World markets were mostly lower Tuesday amid a massive drop in U.S. consumer confidence and continuing concerns about the future of America's banking sector.
Americans are gloomier than ever about the nation's economy. The New York-based Conference Board reports its consumer confidence index dropped by nearly one-third this month to an all-time low, down a whopping 12 points from last month's revised tally of 37. A year ago, the index stood above 70.
Consumer spending accounts for more than half of U.S. economic output. Fiercely negative consumer sentiment makes a rebound in spending far less likely, thereby adding to the challenges facing policymakers as they try to foster an economic recovery.
Speaking on Capitol Hill, Federal Reserve Chairman Ben Bernanke predicted the U.S. economy will continue to contract through the middle of this year, and that a recovery may not materialize until 2010, or possibly later. Bernanke said the fact that Americans are carefully watching their wallets is problematic in the short term, but desirable in the long run.
"People are going to have to save again, and in a way that is good, because we will return over the next few years to a higher rate of savings, less foreign borrowing, lower current account deficits, and that is a desirable place to go," said Ben Bernanke. "The transition, though, is very difficult. The decline in consumer spending has contributed to this great weakness in the economy. And we have a situation where, instead of saving more, we are just getting a deeper and deeper recession."
The near-constant drumbeat of negative economic news and somber forecasts helped push U.S. stocks to their lowest level in more than a decade Monday. Although Wall Street's Dow Jones Industrial Average rebounded in late afternoon trading Tuesday, the Dow has fallen nearly 50 percent since late 2007.
Investment strategist Eugene Peroni of Advisors Asset Management:
"I think we are in a valley that is pretty extraordinary, where so much of the bad news is playing into the economy, into the stock market, so much of the bad news is playing on investors' psyches that this usually indicates a turning point - in this case, I think, a bottom," said Eugene Peroni.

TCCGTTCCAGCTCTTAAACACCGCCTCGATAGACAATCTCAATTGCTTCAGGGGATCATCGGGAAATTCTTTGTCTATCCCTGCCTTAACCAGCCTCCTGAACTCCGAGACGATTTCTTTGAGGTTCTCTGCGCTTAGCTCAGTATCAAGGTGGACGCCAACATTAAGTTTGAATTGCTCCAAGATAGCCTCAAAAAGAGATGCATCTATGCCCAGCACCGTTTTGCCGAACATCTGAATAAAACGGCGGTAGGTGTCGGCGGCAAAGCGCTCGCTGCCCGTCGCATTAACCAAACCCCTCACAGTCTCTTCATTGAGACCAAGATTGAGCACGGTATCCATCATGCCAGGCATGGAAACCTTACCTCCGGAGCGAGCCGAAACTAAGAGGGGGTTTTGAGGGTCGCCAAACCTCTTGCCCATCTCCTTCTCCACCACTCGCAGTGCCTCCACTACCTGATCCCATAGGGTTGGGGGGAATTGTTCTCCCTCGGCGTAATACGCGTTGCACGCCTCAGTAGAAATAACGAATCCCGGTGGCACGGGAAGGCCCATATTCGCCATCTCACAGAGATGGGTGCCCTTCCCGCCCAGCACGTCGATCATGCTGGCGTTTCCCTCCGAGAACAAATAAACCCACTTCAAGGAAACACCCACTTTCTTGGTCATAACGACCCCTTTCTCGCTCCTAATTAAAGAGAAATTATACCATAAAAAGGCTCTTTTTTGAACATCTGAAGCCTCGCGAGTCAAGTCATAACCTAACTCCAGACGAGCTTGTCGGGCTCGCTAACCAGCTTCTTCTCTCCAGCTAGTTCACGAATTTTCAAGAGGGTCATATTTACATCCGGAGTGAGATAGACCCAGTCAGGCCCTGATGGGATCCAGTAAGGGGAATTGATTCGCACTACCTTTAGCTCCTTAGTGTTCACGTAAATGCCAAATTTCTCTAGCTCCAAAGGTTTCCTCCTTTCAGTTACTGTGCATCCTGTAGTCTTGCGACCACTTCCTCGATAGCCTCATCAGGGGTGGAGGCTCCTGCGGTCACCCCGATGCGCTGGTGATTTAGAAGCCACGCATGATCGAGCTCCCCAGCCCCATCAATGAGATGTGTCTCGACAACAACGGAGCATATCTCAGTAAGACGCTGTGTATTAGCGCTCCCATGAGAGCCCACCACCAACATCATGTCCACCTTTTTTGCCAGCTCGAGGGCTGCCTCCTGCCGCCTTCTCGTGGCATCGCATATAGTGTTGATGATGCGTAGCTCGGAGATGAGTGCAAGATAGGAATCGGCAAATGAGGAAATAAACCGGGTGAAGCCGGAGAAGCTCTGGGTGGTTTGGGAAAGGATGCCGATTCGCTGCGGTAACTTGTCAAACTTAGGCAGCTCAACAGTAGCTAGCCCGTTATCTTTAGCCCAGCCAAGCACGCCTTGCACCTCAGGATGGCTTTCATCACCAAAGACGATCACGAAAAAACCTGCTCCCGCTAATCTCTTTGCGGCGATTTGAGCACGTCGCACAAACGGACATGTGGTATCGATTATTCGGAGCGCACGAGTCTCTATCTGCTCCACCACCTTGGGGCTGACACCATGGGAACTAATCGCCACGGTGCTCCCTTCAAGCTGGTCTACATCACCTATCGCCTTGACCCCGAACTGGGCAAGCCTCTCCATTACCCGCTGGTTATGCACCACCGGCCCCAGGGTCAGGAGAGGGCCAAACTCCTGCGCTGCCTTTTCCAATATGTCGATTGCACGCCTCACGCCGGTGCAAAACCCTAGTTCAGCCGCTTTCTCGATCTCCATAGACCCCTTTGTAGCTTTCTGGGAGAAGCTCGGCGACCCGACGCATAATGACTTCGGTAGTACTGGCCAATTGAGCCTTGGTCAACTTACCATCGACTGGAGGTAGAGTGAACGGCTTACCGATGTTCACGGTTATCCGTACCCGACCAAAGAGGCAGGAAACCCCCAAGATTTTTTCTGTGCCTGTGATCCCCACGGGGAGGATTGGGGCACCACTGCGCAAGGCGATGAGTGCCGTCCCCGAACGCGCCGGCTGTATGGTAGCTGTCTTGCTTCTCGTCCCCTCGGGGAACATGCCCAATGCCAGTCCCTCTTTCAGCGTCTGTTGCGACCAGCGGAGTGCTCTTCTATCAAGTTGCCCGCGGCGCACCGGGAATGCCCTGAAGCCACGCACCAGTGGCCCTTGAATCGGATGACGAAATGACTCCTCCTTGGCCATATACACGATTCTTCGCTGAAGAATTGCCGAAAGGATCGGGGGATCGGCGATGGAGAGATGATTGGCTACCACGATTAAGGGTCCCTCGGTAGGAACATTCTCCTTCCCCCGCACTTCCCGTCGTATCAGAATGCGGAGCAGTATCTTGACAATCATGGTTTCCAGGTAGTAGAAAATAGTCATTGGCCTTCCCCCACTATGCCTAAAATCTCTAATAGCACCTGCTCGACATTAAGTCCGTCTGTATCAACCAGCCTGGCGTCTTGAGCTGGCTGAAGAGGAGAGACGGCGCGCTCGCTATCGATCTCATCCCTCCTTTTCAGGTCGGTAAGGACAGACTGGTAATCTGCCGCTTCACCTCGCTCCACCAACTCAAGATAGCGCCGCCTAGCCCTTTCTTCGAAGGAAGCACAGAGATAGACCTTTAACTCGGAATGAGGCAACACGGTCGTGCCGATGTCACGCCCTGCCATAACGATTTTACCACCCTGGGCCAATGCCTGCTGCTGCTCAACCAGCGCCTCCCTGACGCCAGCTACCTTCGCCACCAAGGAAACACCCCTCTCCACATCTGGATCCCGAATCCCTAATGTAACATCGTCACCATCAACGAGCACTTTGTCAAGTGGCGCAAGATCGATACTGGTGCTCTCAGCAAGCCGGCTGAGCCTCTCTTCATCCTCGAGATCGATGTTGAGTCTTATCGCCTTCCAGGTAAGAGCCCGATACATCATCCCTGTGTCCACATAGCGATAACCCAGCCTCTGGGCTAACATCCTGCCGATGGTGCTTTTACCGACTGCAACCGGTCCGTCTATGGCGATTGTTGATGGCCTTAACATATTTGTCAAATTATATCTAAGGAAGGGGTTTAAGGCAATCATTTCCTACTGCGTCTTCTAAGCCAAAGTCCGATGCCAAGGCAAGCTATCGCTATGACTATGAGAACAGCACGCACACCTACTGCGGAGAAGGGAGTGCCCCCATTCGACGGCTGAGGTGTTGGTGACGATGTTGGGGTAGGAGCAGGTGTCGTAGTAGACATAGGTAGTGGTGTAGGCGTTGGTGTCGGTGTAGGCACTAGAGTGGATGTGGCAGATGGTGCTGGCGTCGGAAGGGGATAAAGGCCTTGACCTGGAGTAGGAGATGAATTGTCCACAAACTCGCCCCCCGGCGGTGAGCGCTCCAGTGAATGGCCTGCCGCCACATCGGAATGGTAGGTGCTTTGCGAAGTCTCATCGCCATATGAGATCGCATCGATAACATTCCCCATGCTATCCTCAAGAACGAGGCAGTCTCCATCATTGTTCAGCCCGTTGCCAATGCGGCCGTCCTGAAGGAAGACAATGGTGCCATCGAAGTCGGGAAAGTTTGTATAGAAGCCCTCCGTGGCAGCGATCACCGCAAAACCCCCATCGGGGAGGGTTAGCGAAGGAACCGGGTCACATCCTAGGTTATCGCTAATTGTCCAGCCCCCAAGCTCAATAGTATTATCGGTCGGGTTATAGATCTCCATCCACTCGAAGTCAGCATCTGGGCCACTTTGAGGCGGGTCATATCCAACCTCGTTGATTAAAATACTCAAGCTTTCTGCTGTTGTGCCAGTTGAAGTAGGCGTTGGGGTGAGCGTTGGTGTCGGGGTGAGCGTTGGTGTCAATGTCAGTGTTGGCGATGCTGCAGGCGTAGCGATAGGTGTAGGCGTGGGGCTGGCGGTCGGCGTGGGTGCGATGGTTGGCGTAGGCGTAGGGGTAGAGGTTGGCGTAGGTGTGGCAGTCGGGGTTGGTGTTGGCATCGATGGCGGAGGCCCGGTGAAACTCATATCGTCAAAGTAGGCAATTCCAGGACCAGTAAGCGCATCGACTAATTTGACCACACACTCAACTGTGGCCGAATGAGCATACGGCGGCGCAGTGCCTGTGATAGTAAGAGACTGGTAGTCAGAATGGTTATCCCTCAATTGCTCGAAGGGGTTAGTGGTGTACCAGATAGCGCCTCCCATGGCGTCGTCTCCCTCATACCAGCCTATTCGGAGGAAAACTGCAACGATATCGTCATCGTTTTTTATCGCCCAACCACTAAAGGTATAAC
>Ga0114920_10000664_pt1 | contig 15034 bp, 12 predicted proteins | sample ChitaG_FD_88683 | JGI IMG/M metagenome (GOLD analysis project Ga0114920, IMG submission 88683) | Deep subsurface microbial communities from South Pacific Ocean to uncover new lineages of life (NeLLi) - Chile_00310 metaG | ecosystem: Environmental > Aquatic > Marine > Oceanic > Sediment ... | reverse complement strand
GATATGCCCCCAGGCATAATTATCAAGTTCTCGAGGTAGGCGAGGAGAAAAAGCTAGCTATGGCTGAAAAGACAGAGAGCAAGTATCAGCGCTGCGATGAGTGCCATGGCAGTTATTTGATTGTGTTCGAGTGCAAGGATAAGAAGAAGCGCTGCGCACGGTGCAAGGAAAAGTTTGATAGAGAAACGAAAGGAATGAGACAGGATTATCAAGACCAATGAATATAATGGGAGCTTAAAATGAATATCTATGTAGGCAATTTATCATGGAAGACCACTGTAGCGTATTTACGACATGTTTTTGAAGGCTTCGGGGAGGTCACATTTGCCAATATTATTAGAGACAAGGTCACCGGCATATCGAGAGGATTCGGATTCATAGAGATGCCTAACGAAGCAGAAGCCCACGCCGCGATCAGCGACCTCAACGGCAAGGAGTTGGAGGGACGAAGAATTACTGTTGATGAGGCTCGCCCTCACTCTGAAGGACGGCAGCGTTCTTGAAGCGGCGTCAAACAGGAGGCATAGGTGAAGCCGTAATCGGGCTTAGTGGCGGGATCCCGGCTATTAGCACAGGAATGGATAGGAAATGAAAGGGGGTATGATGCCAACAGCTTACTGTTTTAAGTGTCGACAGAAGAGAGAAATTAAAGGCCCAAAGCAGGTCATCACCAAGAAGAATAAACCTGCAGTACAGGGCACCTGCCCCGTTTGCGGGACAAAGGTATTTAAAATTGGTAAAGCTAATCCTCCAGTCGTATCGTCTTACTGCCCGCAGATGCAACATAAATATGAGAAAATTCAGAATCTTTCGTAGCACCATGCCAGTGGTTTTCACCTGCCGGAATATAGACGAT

Peroni admits, however, that stocks could fall ever lower. Given such uncertainty, few financial advisors are urging clients to aggressively re-enter the market. And some recognize that a percentage of their clientele has no choice but to sell shares at a heavy loss. Jill Schlessinger is chief investment officer at Strategic Point Investment Advisors:
"If you cannot sleep at night, then just pull the plug and get out [of the market]," said Jill Schlessinger. "If you need your money right now and you are still invested in stocks, you have got to get out."
Most major markets in Asia and Europe closed moderately lower Tuesday. Hong Kong-based money manager Martin Hennecke says concern over chronic instability in America's banking system has weighed on Asian stocks.
"These banks' problems just show how huge these [financial] problems are in the United States," said Martin Hennecke. "Our local market is following the lead from Wall Street."
The U.S. government has spent hundreds of billions of dollars to prop up struggling financial institutions, and is prepared to spend more. Federal officials say any additional steps will be determined, in part, by so-called "stress tests" to assess the viability of major banks in the current economic climate.